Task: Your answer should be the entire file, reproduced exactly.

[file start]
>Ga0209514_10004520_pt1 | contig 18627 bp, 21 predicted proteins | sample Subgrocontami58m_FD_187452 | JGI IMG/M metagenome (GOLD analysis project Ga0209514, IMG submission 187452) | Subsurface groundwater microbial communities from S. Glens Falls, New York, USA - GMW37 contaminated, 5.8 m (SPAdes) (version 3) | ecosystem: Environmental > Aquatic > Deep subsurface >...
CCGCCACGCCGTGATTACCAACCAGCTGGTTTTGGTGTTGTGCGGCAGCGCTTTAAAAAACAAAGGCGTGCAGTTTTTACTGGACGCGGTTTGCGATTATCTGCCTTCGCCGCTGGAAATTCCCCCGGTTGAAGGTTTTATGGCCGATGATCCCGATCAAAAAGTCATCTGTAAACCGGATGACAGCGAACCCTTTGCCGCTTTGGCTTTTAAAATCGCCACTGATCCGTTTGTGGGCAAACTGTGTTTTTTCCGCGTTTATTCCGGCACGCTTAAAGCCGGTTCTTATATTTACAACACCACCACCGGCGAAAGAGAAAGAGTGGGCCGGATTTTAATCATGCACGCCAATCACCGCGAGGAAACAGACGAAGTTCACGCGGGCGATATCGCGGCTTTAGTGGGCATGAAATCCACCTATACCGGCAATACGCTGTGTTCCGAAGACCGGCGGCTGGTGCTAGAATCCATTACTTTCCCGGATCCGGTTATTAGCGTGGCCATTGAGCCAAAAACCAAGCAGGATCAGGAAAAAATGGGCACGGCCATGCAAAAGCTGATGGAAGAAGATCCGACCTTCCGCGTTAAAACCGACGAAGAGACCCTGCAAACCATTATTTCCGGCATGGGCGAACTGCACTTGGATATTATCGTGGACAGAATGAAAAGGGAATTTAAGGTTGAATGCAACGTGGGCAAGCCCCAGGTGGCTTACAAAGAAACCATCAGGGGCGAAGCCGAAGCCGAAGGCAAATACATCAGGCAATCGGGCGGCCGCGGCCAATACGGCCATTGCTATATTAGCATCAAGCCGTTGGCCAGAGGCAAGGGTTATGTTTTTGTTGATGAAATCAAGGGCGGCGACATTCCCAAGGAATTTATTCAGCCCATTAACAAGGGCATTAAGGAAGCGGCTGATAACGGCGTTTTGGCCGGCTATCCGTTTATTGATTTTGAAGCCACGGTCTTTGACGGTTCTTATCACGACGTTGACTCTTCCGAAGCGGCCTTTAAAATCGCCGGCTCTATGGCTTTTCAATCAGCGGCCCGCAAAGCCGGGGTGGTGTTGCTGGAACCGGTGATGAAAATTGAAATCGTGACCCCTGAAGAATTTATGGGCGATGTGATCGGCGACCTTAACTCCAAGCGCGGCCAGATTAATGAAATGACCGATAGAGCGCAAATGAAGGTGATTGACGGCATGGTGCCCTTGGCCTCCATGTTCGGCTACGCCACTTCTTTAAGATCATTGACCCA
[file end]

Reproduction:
>Ga0209514_10004520_pt1 | contig 18627 bp, 21 predicted proteins | sample Subgrocontami58m_FD_187452 | JGI IMG/M metagenome (GOLD analysis project Ga0209514, IMG submission 187452) | Subsurface groundwater microbial communities from S. Glens Falls, New York, USA - GMW37 contaminated, 5.8 m (SPAdes) (version 3) | ecosystem: Environmental > Aquatic > Deep subsurface >...
CCGCCACGCCGTGATTACCAACCAGCTGGTTTTGGTGTTGTGCGGCAGCGCTTTAAAAAACAAAGGCGTGCAGTTTTTACTGGACGCGGTTTGCGATTATCTGCCTTCGCCGCTGGAAATTCCCCCGGTTGAAGGTTTTATGGCCGATGATCCCGATCAAAAAGTCATCTGTAAACCGGATGACAGCGAACCCTTTGCCGCTTTGGCTTTTAAAATCGCCACTGATCCGTTTGTGGGCAAACTGTGTTTTTTCCGCGTTTATTCCGGCACGCTTAAAGCCGGTTCTTATATTTACAACACCACCACCGGCGAAAGAGAAAGAGTGGGCCGGATTTTAATCATGCACGCCAATCACCGCGAGGAAACAGACGAAGTTCACGCGGGCGATATCGCGGCTTTAGTGGGCATGAAATCCACCTATACCGGCAATACGCTGTGTTCCGAAGACCGGCGGCTGGTGCTAGAATCCATTACTTTCCCGGATCCGGTTATTAGCGTGGCCATTGAGCCAAAAACCAAGCAGGATCAGGAAAAAATGGGCACGGCCATGCAAAAGCTGATGGAAGAAGATCCGACCTTCCGCGTTAAAACCGACGAAGAGACCCTGCAAACCATTATTTCCGGCATGGGCGAACTGCACTTGGATATTATCGTGGACAGAATGAAAAGGGAATTTAAGGTTGAATGCAACGTGGGCAAGCCCCAGGTGGCTTACAAAGAAACCATCAGGGGCGAAGCCGAAGCCGAAGGCAAATACATCAGGCAATCGGGCGGCCGCGGCCAATACGGCCATTGCTATATTAGCATCAAGCCGTTGGCCAGAGGCAAGGGTTATGTTTTTGTTGATGAAATCAAGGGCGGCGACATTCCCAAGGAATTTATTCAGCCCATTAACAAGGGCATTAAGGAAGCGGCTGATAACGGCGTTTTGGCCGGCTATCCGTTTATTGATTTTGAAGCCACGGTCTTTGACGGTTCTTATCACGACGTTGACTCTTCCGAAGCGGCCTTTAAAATCGCCGGCTCTATGGCTTTTCAATCAGCGGCCCGCAAAGCCGGGGTGGTGTTGCTGGAACCGGTGATGAAAATTGAAATCGTGACCCCTGAAGAATTTATGGGCGATGTGATCGGCGACCTTAACTCCAAGCGCGGCCAGATTAATGAAATGACCGATAGAGCGCAAATGAAGGTGATTGACGGCATGGTGCCCTTGGCCTCCATGTTCGGCTACGCCACTTCTTTAAGATCATTGACCCA